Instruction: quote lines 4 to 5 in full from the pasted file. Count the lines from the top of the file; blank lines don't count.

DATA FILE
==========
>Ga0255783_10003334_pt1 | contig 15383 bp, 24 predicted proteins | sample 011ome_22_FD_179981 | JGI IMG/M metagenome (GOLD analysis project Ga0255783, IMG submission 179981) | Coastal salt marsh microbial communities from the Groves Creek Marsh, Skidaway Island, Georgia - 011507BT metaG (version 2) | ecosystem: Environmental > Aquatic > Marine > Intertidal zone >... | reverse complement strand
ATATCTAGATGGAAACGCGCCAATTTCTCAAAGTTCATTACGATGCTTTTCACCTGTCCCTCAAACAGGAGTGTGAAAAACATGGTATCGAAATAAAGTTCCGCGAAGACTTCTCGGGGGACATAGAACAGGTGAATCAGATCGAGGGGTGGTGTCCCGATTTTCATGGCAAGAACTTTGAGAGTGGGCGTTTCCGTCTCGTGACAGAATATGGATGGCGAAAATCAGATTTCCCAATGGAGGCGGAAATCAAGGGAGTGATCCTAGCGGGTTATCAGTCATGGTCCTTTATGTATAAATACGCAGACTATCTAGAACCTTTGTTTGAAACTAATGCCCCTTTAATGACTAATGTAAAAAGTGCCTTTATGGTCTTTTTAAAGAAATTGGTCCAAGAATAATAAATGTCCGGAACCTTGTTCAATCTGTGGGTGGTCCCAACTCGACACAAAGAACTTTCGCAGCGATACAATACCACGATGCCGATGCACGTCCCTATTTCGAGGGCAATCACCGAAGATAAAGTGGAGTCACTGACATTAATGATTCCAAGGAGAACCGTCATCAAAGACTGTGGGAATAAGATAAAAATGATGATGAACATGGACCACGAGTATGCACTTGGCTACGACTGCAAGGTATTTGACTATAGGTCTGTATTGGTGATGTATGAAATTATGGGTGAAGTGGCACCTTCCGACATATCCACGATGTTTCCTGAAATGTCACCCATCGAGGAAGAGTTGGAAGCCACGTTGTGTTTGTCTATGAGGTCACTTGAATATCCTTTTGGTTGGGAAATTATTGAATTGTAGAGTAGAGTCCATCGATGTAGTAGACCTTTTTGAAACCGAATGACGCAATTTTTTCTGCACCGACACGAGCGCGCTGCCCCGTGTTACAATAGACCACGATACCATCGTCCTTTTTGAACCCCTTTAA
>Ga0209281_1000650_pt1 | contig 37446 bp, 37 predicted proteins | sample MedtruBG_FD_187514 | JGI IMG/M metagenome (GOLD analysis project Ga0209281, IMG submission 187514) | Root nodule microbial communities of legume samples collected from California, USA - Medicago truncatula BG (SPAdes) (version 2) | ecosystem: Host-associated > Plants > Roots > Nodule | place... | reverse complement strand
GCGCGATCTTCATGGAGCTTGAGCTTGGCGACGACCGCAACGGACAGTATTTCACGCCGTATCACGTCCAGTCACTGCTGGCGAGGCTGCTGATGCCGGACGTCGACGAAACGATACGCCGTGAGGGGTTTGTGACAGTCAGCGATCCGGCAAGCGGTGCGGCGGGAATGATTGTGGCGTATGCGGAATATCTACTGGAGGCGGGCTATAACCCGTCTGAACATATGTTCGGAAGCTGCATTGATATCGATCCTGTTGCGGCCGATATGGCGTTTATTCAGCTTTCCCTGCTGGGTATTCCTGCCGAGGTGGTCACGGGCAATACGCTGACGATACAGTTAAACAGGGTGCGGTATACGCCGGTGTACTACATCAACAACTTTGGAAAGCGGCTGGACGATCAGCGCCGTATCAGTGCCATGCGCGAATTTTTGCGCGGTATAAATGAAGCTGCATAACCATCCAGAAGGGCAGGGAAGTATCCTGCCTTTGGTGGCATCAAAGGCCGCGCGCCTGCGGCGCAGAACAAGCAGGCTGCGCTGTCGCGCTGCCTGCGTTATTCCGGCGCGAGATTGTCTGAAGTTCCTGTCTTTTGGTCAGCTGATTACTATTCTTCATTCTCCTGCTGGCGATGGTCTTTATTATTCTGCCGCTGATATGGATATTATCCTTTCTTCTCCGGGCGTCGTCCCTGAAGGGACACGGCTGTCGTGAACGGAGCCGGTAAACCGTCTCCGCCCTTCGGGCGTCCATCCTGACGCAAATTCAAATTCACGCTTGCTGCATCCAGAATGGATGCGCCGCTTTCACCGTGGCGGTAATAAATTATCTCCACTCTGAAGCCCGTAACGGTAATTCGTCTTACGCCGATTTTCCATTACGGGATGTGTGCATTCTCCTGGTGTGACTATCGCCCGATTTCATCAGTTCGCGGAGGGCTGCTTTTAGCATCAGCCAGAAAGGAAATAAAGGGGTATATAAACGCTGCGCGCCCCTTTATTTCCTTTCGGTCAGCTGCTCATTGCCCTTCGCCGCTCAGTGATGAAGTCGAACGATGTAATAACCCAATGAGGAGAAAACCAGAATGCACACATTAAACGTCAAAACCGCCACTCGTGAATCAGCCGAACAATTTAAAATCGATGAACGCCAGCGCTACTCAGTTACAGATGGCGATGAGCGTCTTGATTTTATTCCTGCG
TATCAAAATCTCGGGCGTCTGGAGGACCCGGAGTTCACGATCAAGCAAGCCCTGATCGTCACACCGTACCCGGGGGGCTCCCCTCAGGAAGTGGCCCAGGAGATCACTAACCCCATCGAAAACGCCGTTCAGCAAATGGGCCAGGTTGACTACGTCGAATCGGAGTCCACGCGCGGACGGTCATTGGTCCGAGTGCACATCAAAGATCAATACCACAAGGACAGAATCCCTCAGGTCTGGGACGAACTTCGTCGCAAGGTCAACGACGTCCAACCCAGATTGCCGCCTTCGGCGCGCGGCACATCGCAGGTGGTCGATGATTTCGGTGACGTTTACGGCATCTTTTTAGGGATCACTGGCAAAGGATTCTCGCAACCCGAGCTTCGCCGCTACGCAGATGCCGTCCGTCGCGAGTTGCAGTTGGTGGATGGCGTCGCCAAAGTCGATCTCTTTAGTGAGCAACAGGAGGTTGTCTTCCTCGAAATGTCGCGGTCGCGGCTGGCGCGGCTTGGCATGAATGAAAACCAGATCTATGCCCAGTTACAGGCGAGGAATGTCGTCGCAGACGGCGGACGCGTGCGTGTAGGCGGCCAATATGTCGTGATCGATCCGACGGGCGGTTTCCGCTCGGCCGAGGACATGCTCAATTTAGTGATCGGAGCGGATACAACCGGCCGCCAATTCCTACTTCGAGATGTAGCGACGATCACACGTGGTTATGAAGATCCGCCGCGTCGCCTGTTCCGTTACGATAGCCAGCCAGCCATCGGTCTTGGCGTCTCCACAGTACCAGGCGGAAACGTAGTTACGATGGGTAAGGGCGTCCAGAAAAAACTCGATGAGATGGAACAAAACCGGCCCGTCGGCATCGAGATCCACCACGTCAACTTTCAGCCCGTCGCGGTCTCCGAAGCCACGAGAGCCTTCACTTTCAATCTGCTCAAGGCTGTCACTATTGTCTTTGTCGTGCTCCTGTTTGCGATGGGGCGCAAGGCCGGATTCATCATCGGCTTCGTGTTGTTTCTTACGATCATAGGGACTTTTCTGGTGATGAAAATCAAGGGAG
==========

GCGCGATCTTCATGGAGCTTGAGCTTGGCGACGACCGCAACGGACAGTATTTCACGCCGTATCACGTCCAGTCACTGCTGGCGAGGCTGCTGATGCCGGACGTCGACGAAACGATACGCCGTGAGGGGTTTGTGACAGTCAGCGATCCGGCAAGCGGTGCGGCGGGAATGATTGTGGCGTATGCGGAATATCTACTGGAGGCGGGCTATAACCCGTCTGAACATATGTTCGGAAGCTGCATTGATATCGATCCTGTTGCGGCCGATATGGCGTTTATTCAGCTTTCCCTGCTGGGTATTCCTGCCGAGGTGGTCACGGGCAATACGCTGACGATACAGTTAAACAGGGTGCGGTATACGCCGGTGTACTACATCAACAACTTTGGAAAGCGGCTGGACGATCAGCGCCGTATCAGTGCCATGCGCGAATTTTTGCGCGGTATAAATGAAGCTGCATAACCATCCAGAAGGGCAGGGAAGTATCCTGCCTTTGGTGGCATCAAAGGCCGCGCGCCTGCGGCGCAGAACAAGCAGGCTGCGCTGTCGCGCTGCCTGCGTTATTCCGGCGCGAGATTGTCTGAAGTTCCTGTCTTTTGGTCAGCTGATTACTATTCTTCATTCTCCTGCTGGCGATGGTCTTTATTATTCTGCCGCTGATATGGATATTATCCTTTCTTCTCCGGGCGTCGTCCCTGAAGGGACACGGCTGTCGTGAACGGAGCCGGTAAACCGTCTCCGCCCTTCGGGCGTCCATCCTGACGCAAATTCAAATTCACGCTTGCTGCATCCAGAATGGATGCGCCGCTTTCACCGTGGCGGTAATAAATTATCTCCACTCTGAAGCCCGTAACGGTAATTCGTCTTACGCCGATTTTCCATTACGGGATGTGTGCATTCTCCTGGTGTGACTATCGCCCGATTTCATCAGTTCGCGGAGGGCTGCTTTTAGCATCAGCCAGAAAGGAAATAAAGGGGTATATAAACGCTGCGCGCCCCTTTATTTCCTTTCGGTCAGCTGCTCATTGCCCTTCGCCGCTCAGTGATGAAGTCGAACGATGTAATAACCCAATGAGGAGAAAACCAGAATGCACACATTAAACGTCAAAACCGCCACTCGTGAATCAGCCGAACAATTTAAAATCGATGAACGCCAGCGCTACTCAGTTACAGATGGCGATGAGCGTCTTGATTTTATTCCTGCG
TATCAAAATCTCGGGCGTCTGGAGGACCCGGAGTTCACGATCAAGCAAGCCCTGATCGTCACACCGTACCCGGGGGGCTCCCCTCAGGAAGTGGCCCAGGAGATCACTAACCCCATCGAAAACGCCGTTCAGCAAATGGGCCAGGTTGACTACGTCGAATCGGAGTCCACGCGCGGACGGTCATTGGTCCGAGTGCACATCAAAGATCAATACCACAAGGACAGAATCCCTCAGGTCTGGGACGAACTTCGTCGCAAGGTCAACGACGTCCAACCCAGATTGCCGCCTTCGGCGCGCGGCACATCGCAGGTGGTCGATGATTTCGGTGACGTTTACGGCATCTTTTTAGGGATCACTGGCAAAGGATTCTCGCAACCCGAGCTTCGCCGCTACGCAGATGCCGTCCGTCGCGAGTTGCAGTTGGTGGATGGCGTCGCCAAAGTCGATCTCTTTAGTGAGCAACAGGAGGTTGTCTTCCTCGAAATGTCGCGGTCGCGGCTGGCGCGGCTTGGCATGAATGAAAACCAGATCTATGCCCAGTTACAGGCGAGGAATGTCGTCGCAGACGGCGGACGCGTGCGTGTAGGCGGCCAATATGTCGTGATCGATCCGACGGGCGGTTTCCGCTCGGCCGAGGACATGCTCAATTTAGTGATCGGAGCGGATACAACCGGCCGCCAATTCCTACTTCGAGATGTAGCGACGATCACACGTGGTTATGAAGATCCGCCGCGTCGCCTGTTCCGTTACGATAGCCAGCCAGCCATCGGTCTTGGCGTCTCCACAGTACCAGGCGGAAACGTAGTTACGATGGGTAAGGGCGTCCAGAAAAAACTCGATGAGATGGAACAAAACCGGCCCGTCGGCATCGAGATCCACCACGTCAACTTTCAGCCCGTCGCGGTCTCCGAAGCCACGAGAGCCTTCACTTTCAATCTGCTCAAGGCTGTCACTATTGTCTTTGTCGTGCTCCTGTTTGCGATGGGGCGCAAGGCCGGATTCATCATCGGCTTCGTGTTGTTTCTTACGATCATAGGGACTTTTCTGGTGATGAAAATCAAGGGAG